Paxton’s opponent that year was Rep. Dan Branch (R-Highland Park), who was, like Cook, a member of the state House leadership team that Paxton had challenged two years prior in a failed run for speaker.

And then there’s this:

For more than a year, the complaints were tossed like a hot potato from one jurisdiction to another. The last toss was from Collin County District Attorney Greg Willis, an old friend of Paxton’s who couldn’t afford the perception that he was doing special favors.

Willis asked the Texas Rangers, a division of the Department of Public Safety, to investigate on April 14, 2015. In July, two well-paid special prosecutors and a judge who later recused himself got Paxton indicted on state criminal charges. The SEC jumped on the dogpile in April 2016 with a lawsuit against Paxton.

The Rangers’ first interview, on April 17, 2015, was with Jacobson, who said he was representing the four investors.

Although deception is a key element in any fraud case, none of the four claimed Paxton misled them – about getting Servergy stock, about putting his own money into the company, or anything else.

Rather, “Jacobson said the four investors assumed Paxton was also investing in Servergy based on past investments with Paxton,” Ranger Stacy McNeal wrote.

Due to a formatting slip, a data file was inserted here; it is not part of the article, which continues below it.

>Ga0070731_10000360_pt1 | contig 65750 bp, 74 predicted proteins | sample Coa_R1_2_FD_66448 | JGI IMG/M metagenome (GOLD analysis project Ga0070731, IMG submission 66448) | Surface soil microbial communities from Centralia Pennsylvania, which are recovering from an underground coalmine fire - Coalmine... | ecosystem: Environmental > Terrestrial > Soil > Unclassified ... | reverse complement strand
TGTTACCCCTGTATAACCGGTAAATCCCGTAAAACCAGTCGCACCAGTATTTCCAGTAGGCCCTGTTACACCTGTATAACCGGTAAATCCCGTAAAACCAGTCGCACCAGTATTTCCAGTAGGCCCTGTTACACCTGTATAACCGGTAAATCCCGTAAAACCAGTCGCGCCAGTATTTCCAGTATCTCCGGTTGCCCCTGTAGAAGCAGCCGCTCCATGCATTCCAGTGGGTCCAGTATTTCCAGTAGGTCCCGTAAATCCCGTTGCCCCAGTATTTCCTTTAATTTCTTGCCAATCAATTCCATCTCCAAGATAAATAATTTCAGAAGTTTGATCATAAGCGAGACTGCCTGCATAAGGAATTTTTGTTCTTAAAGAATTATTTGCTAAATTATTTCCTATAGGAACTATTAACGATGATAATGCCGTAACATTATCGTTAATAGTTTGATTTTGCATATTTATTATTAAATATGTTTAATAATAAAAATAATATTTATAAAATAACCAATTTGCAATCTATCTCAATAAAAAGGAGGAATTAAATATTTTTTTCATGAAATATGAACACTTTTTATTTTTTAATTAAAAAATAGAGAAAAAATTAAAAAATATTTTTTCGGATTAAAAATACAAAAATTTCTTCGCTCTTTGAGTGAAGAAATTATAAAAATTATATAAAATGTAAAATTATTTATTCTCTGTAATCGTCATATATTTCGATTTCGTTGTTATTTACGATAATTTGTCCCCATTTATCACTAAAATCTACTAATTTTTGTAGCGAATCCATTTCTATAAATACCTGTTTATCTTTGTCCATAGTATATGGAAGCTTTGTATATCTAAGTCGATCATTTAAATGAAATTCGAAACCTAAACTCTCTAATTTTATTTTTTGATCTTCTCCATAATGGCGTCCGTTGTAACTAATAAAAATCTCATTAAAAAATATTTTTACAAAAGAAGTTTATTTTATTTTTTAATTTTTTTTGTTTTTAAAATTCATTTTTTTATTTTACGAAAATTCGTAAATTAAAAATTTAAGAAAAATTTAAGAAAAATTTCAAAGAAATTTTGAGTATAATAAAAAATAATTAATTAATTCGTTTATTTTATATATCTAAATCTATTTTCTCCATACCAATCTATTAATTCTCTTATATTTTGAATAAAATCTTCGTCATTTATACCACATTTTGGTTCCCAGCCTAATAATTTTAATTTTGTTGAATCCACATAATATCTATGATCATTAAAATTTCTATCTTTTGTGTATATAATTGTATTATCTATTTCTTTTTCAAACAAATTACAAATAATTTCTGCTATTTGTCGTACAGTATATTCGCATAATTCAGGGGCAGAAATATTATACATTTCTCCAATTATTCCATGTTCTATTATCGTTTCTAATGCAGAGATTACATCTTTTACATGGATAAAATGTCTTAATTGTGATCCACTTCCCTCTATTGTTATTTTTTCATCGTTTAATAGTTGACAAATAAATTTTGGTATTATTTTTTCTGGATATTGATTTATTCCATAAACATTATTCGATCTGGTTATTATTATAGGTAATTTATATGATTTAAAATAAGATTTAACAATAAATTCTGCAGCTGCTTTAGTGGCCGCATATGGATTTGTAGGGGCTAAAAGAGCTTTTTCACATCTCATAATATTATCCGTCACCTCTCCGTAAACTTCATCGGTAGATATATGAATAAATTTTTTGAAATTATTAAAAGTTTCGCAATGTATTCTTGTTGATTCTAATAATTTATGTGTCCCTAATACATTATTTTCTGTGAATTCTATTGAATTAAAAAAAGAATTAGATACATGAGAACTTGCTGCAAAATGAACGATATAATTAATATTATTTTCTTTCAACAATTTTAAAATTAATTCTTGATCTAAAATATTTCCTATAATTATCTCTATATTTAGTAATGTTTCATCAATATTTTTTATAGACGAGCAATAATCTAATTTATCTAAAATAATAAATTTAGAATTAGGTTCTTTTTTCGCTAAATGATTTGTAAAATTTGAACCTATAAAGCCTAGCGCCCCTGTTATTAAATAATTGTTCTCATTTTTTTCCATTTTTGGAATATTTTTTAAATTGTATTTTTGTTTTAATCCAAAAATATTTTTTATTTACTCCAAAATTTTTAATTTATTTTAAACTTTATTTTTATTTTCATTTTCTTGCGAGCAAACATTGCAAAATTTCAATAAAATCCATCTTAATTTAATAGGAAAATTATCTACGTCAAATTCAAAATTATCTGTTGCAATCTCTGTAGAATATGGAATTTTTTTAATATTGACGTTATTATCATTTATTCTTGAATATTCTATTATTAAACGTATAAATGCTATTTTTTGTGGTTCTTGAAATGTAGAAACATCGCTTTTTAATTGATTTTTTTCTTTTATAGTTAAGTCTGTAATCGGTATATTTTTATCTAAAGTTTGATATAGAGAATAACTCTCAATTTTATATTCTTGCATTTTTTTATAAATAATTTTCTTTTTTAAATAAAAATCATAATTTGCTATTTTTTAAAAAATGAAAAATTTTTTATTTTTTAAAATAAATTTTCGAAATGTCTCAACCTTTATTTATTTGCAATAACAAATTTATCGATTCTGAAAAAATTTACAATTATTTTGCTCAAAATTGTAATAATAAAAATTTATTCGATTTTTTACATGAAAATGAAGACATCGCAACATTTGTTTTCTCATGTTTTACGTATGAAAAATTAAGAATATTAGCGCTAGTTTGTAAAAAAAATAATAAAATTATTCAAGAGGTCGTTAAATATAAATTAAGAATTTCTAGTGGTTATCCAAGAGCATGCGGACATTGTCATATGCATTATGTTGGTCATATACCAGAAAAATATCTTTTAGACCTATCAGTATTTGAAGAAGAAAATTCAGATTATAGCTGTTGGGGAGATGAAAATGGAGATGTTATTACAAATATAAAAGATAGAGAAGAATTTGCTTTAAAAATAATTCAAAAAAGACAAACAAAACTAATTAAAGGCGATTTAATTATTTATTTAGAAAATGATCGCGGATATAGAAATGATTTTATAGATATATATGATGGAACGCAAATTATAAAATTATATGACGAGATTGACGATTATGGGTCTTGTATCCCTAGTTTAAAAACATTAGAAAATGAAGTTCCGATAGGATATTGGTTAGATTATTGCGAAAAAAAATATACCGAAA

However, it was Cook who turned Hochberg, Sandford, and Griggs onto the Servergy opportunity, according to the records. It was Servergy CEO Bill Mapp who gave the presentation on the investment, not Paxton.

Sandford and Griggs, by their own admission, never even talked to Paxton about Servergy.

Their discussions about whether to invest were with Cook, who “was committed to investing in Servergy,” according to Sandford. Nobody claims that what Paxton was doing with his money even entered into the discussion.

Taxpayers on the hook

A politically-motivated prosecution is bad enough. Even worse? This is costing taxpayers a hefty sum.

The special prosecutors appointed for this case have billed the taxpayers in excess of half a million dollars, potentially in violation of state law. Here’s what Cassidy reported in January:

The court-appointed prosecutors in the Ken Paxton case have submitted new invoices that bring their compensation to date to $575,105.99.

The new batch of invoices from Kent Schaffer, Brian Wice and Nicole DeBorde covers the last year, with a total of $205,191.24 in new billing. Collin County taxpayers have already paid them $369,914.75.

The Collin County Commissioners Court had not yet received the invoices as of Thursday afternoon, but the latest tab is sure to set off a debate. In October, the commissioners voted 5-0 in support of a resolution to challenge excessive court-ordered payments for attorneys.

State law says that a court-appointed prosecutor “shall receive compensation” in the “same amount and manner” under a county fee schedule as a court-appointed lawyer defending a homeless person.

That’s not much in this case: $1,000 for pretrial work, $1,000 a day for trial, with a possible $1,000 bump if a judge deems it appropriate.

Yet visiting judge George Gallagher has ordered a $300-an-hour rate for the three attorneys prosecuting Paxton, without ever explaining what unusual circumstances might justify the extravagance.

Jon Cassidy has extensively reported on the Paxton prosecution, and he’ll continue to doggedly follow this story as it continues to develop. To access all of Jon’s stories on the subject, click here.

Leave a Reply